“There’s a new cinema institute, new design hotels and the ex-footballer mayor [has spent] USD334 million on transport,” says Jackson. Meanwhile, Mercedez-Benz Fashion Week Tbilisi, the nation’s capital city, launched in 2015 and has attracted the international fashion pack to the cobblestone streets of the old town. “It is also one of the world’s oldest wine regions, has amazing old cave-cities, and is a melting pot of Persian and European influences,” Jacskon enthuses.
10. Montana and Wyoming, USA
“Montana is getting more on the radar now, especially great as a combination with Jackson Hole in Wyoming (a popular ski destination with the Australians),” says Jackson. “Trips up through Grand Teton and Yellowstone, where guests can stay in very cool ranches – including Resort at Paw’s Up (pawsup.com) [are amazing for both winter and summer holidays, especially for families. The activities are endless, including canoeing, archery, fly-fishing, going on cattle drives to name just a few.” In the winter you can try cross-country skiing or event dogsledding and snowmobiling if you’re feeling adventurous.
9. Ladakh, India
“Embark on the ultimate camping experience in the high-altitude desert and have the opportunity to drive through the highest mountain pass, the only place in the subcontinent to see snow leopards,” enthuses Jackson. “Conservation efforts have also helped change the snow leopards from ‘endangered’ to ‘vulnerable’ so guests have more chance of seeing them.”
8. Andaman Islands
This remote destination in the Bay of Bengal off the southern tip of India, just got its first 5-star hotel: Taj Resort on Havelock Island. “It’s still a relatively isolated place, so great for people looking to go somewhere a bit different,” suggests Jackson. “Makes a very good combination with India, [and is] something different from the Maldives.”
7. Sinai, Egypt
The Egyptian peninsula makes for an intriguing vacation. “Trek through the Sinai Desert, climb Mount Sinai and camp beneath the stars,” says Jackson. For literary types, “Nile cruising is on trend at the moment, with the remake of Agatha Christie’s Death on the Nile, which she wrote onboard SS Sudan.”
“With one of the lowest populations in the world, you really will be able to get away from it all,” says Jackson. “There are signs of change, including a new Shangri-La hotel in the capital (shangri-la.com/ulaanbaatar)”. Her advice to travelers? “Go now, before the rest of the world discovers it!”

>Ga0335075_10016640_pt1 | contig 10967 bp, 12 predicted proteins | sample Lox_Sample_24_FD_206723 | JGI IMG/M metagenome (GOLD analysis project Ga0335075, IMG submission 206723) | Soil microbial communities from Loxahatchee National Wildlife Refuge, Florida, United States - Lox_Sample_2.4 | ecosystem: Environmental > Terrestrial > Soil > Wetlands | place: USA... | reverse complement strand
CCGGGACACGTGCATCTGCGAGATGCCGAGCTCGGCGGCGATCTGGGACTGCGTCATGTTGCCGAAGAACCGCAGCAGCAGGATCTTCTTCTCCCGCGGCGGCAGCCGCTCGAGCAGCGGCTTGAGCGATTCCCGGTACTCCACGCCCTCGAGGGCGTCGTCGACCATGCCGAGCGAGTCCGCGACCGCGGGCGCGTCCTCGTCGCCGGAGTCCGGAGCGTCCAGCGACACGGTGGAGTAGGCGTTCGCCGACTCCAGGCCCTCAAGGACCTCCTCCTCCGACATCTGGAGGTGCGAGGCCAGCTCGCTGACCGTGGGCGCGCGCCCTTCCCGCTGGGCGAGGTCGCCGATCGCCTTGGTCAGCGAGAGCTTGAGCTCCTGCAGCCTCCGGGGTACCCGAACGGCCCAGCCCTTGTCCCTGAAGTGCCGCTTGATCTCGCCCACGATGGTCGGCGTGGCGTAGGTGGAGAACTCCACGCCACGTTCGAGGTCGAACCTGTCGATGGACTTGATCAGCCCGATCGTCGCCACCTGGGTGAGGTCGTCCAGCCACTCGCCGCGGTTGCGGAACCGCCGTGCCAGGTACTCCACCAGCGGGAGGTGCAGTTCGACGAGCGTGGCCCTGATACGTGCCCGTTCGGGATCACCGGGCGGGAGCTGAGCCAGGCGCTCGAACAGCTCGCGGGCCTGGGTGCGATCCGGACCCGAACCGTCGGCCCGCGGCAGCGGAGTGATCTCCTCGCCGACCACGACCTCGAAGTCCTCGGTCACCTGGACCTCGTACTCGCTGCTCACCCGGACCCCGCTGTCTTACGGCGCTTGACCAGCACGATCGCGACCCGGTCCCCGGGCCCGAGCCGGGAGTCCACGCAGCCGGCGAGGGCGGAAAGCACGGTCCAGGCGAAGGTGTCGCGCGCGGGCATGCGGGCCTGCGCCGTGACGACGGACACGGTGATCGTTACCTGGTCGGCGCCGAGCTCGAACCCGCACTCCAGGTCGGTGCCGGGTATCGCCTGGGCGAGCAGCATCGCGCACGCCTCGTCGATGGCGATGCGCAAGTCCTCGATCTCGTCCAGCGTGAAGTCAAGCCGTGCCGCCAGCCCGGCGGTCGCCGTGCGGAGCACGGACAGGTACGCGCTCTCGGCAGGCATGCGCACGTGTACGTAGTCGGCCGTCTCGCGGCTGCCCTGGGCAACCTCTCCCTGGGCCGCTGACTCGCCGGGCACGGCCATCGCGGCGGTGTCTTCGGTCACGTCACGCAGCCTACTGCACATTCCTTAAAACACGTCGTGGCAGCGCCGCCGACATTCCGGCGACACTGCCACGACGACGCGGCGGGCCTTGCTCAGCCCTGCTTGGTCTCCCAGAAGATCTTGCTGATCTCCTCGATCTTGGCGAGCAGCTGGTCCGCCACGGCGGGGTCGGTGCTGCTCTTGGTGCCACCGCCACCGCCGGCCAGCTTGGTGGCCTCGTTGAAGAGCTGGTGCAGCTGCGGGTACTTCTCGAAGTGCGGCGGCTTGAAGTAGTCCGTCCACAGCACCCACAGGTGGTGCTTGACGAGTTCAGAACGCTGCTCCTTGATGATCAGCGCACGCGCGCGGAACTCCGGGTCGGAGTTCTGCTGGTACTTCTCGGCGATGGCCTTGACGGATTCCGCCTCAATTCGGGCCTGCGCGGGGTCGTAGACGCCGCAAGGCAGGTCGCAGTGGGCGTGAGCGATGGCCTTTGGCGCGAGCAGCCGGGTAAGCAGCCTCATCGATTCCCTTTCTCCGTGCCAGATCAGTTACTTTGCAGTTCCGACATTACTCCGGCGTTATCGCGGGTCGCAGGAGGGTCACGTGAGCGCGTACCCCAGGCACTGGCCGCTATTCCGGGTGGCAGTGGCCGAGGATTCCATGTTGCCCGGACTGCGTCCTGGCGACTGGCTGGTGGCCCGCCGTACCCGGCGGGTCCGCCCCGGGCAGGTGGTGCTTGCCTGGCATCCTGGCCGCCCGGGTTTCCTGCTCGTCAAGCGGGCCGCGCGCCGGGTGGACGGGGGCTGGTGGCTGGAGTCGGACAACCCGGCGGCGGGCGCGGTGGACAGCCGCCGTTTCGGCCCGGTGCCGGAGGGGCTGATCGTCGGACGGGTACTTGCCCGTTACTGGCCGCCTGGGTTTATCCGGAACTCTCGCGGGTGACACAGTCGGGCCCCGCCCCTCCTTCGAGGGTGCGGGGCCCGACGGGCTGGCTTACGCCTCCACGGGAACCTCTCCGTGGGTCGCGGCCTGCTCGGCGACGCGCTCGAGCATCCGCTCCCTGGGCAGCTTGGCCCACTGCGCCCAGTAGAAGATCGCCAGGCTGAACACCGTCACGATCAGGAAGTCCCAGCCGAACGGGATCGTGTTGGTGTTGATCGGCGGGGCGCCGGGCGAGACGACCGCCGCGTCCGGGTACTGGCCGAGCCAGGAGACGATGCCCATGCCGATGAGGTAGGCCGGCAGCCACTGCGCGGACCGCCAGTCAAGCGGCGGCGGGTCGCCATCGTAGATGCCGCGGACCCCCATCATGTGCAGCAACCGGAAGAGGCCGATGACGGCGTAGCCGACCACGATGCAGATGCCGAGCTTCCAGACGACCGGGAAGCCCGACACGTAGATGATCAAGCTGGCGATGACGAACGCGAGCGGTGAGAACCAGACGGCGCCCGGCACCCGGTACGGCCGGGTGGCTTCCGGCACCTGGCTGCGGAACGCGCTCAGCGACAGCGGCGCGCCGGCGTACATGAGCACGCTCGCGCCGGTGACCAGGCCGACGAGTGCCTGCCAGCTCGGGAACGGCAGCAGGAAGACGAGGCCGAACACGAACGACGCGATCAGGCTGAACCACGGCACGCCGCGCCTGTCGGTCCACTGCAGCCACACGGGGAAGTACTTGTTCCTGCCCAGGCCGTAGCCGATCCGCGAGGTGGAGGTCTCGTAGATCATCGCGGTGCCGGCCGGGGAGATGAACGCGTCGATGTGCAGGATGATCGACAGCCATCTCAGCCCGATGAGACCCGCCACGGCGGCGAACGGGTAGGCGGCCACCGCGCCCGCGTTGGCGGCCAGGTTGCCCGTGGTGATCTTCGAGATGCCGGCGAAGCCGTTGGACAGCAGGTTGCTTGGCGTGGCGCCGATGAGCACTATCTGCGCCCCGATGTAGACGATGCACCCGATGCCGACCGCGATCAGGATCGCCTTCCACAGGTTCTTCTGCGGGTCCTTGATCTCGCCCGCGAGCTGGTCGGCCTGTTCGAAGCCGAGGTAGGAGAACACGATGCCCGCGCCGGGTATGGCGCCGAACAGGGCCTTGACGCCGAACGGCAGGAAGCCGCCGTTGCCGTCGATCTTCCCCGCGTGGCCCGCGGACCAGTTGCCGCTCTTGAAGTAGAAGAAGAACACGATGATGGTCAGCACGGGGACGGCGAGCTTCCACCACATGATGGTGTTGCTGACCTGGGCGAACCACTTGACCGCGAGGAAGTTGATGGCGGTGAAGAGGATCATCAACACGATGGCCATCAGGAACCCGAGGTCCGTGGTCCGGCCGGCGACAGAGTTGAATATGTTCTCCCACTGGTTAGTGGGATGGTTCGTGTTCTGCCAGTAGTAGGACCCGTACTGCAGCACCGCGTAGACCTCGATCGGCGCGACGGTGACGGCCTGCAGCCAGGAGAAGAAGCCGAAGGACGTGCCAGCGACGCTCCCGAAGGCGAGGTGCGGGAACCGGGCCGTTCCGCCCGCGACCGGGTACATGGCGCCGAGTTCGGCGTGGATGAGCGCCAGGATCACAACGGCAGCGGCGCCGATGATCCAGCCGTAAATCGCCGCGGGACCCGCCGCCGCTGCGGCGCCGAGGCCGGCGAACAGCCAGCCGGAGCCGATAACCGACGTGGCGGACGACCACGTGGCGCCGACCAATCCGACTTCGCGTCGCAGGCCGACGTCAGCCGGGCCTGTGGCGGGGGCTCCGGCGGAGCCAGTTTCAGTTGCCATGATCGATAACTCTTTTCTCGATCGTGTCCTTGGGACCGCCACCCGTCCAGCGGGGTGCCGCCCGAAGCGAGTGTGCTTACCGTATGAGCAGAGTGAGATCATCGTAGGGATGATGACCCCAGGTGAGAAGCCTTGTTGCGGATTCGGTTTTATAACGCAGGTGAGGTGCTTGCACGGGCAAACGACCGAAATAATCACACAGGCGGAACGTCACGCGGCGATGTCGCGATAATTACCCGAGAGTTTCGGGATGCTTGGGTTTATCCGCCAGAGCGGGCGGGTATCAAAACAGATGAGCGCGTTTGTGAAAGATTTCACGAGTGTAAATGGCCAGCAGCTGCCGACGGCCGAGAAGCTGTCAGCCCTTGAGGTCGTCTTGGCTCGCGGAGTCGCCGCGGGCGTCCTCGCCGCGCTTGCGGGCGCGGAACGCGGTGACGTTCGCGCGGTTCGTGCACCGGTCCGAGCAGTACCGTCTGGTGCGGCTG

5. Aysen region, Chile
This isn’t the South America you might expect. The region “is the centre of glacier country,” explains Jackson of this remotely populated area in Chile’s south. “Half of its land is protected by public and private parks, including Patagonia Park, launched by North Face founder Doug Tompkins.” Go for incredible hiking, cyling and awe-inspiring views of shimmering lakes, snow-capped mountains and, of course, glaciers.
You read correctly. “The former drug capitals such as Medellin and Cali are now labelled the green zone by the FCO,” explains Jackson. “Colombia’s Ciudad Perdida (Lost City) is 650 years older than Machu Picchu and we’d suggest doing a multi-day hike to reach it. Other areas include colonial Cartagena, home to music, art and dance, [plus] a subterranean salt cathedral.”
Famous for its UNESCO sights and Silk Road history, this Central Asian nation is ideal for history buffs.” The new president has brought new reforms, and a 15 day entry visa has been extended to 30 days,” advises Jackson.” Tourism has increased by 25 percent thanks to Silk Road tours, and the border has opened, allowing visitors to cross to Tajikistan, while high speed trains [are] being extended to the Karakum Desert, and finally Whatsapp and social media [is] working now after a three- year break,” she says.
This Middle Eastern country on the Med is becoming increasingly popular with travelers, with tourism now one of Israel’s largest sources of income. There are “endless new hotel and restaurant openings here and [its] one of the few stable countries in the Middle East,” advises Jackson. “It’s small, meaning you can cover a lot of ground without constantly moving hotels, and offers that perfect mix of culture, history, nature, beach, great food, amazing hotels [and more].”
While you might feel like you’ve “done” Cambodia if you’ve visited the temples of Siem Reap, think again. “[There are] some great new hotel openings here coming up which will transform Cambodia from a bit of a ‘one hit wonder’ into a destination that can rival neighbouring Thailand and Vietnam in variety – new beach hotels Six Senses and Alila as well as Shinta Mani Wild in the Bokor/Kirirom National Parks will combine with Angkor Wat to make a much more complete itinerary to the country,” says Jackson. “Rosewood Phnom Penh (rosewoodhotels.com/en/phnom-penh) has also recently opened, bringing with it new bars and restaurants to Phnom Penh.”